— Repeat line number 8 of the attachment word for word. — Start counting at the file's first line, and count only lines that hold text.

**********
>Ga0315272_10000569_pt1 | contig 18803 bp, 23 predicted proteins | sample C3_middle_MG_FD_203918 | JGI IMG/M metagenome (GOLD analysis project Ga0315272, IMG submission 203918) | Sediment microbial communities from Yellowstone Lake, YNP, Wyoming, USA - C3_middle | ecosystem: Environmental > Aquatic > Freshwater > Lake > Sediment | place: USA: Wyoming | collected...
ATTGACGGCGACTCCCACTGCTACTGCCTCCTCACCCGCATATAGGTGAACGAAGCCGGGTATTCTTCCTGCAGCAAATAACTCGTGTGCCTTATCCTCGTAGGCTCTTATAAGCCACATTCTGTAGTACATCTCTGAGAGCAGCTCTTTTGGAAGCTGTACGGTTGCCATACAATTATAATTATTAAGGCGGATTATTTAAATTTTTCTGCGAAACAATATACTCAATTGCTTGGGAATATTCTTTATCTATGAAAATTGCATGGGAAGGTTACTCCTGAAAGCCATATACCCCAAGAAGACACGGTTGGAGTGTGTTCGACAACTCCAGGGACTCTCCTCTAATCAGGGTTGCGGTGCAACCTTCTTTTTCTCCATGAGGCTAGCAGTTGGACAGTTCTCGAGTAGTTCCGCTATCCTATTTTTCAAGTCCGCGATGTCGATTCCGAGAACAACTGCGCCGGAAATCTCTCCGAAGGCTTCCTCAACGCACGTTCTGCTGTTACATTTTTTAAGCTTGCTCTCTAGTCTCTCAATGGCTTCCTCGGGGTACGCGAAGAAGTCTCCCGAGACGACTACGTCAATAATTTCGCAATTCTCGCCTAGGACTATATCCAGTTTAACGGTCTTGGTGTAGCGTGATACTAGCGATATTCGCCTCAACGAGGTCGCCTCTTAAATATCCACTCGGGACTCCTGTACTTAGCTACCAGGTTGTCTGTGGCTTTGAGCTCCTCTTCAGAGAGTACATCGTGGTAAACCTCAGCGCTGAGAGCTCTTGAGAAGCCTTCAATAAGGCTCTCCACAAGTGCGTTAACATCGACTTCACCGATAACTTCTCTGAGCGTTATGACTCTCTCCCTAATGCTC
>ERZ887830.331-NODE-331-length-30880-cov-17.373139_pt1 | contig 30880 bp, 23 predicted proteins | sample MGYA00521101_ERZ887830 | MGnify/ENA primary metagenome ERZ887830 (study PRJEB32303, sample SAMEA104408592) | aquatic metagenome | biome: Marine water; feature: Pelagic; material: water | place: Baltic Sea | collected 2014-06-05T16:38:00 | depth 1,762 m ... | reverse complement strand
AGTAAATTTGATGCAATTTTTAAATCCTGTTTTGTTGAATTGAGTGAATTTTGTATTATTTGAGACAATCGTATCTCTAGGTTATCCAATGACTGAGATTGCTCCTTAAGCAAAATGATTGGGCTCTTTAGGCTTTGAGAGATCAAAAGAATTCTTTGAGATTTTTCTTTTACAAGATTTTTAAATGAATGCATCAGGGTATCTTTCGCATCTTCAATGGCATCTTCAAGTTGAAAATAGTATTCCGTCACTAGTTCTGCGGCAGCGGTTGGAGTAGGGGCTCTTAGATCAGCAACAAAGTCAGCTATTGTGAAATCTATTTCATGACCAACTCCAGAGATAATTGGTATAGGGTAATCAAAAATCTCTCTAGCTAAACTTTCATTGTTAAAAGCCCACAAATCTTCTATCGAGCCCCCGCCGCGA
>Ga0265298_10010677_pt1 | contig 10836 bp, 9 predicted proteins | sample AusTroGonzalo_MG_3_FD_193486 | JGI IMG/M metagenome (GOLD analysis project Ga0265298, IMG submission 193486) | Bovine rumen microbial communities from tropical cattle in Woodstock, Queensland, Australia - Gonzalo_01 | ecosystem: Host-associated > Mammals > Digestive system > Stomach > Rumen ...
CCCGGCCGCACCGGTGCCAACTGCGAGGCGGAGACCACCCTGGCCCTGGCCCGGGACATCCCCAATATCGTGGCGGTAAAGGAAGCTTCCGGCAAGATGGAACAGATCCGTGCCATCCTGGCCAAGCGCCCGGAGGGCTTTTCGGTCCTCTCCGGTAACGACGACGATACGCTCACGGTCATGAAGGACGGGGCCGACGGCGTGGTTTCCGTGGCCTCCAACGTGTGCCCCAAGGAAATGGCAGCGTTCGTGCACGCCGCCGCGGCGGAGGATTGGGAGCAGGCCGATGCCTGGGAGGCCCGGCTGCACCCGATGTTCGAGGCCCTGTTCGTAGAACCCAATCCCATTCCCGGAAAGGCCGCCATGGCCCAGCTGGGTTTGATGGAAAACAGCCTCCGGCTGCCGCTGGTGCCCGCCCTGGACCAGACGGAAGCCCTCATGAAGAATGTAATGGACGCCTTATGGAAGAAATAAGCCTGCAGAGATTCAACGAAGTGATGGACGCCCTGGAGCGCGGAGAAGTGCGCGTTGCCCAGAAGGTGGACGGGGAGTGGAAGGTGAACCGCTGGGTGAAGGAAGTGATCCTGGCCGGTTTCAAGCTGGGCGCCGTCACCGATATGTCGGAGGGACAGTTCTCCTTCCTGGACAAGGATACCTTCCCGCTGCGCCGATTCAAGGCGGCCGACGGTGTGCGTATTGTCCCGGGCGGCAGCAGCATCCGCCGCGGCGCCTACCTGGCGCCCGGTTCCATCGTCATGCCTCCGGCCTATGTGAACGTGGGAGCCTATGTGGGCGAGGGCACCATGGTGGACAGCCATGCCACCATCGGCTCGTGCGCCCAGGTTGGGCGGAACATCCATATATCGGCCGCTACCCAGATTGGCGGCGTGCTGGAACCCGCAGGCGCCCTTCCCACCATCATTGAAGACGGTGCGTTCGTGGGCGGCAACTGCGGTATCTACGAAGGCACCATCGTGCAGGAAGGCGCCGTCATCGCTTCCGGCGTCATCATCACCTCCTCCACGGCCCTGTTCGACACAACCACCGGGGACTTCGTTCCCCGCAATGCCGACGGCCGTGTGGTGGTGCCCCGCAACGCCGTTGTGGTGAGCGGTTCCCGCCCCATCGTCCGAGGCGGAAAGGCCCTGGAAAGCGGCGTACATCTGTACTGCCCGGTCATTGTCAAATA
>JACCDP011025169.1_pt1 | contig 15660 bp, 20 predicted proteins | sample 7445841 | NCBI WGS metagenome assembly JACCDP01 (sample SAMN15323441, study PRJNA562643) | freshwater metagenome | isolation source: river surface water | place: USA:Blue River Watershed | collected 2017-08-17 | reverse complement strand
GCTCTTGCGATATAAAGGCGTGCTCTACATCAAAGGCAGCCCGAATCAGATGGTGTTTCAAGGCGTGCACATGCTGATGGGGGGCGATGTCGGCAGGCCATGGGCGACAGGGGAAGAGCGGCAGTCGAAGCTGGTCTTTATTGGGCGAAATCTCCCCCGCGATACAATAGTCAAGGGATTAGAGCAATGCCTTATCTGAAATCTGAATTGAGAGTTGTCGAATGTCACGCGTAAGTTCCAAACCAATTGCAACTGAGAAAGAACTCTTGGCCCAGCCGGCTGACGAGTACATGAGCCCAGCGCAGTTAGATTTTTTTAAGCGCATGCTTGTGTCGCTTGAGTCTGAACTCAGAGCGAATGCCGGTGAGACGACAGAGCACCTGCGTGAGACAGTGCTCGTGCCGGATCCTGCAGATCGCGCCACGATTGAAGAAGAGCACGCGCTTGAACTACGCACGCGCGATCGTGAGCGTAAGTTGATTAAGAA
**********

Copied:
GCTCTTGCGATATAAAGGCGTGCTCTACATCAAAGGCAGCCCGAATCAGATGGTGTTTCAAGGCGTGCACATGCTGATGGGGGGCGATGTCGGCAGGCCATGGGCGACAGGGGAAGAGCGGCAGTCGAAGCTGGTCTTTATTGGGCGAAATCTCCCCCGCGATACAATAGTCAAGGGATTAGAGCAATGCCTTATCTGAAATCTGAATTGAGAGTTGTCGAATGTCACGCGTAAGTTCCAAACCAATTGCAACTGAGAAAGAACTCTTGGCCCAGCCGGCTGACGAGTACATGAGCCCAGCGCAGTTAGATTTTTTTAAGCGCATGCTTGTGTCGCTTGAGTCTGAACTCAGAGCGAATGCCGGTGAGACGACAGAGCACCTGCGTGAGACAGTGCTCGTGCCGGATCCTGCAGATCGCGCCACGATTGAAGAAGAGCACGCGCTTGAACTACGCACGCGCGATCGTGAGCGTAAGTTGATTAAGAA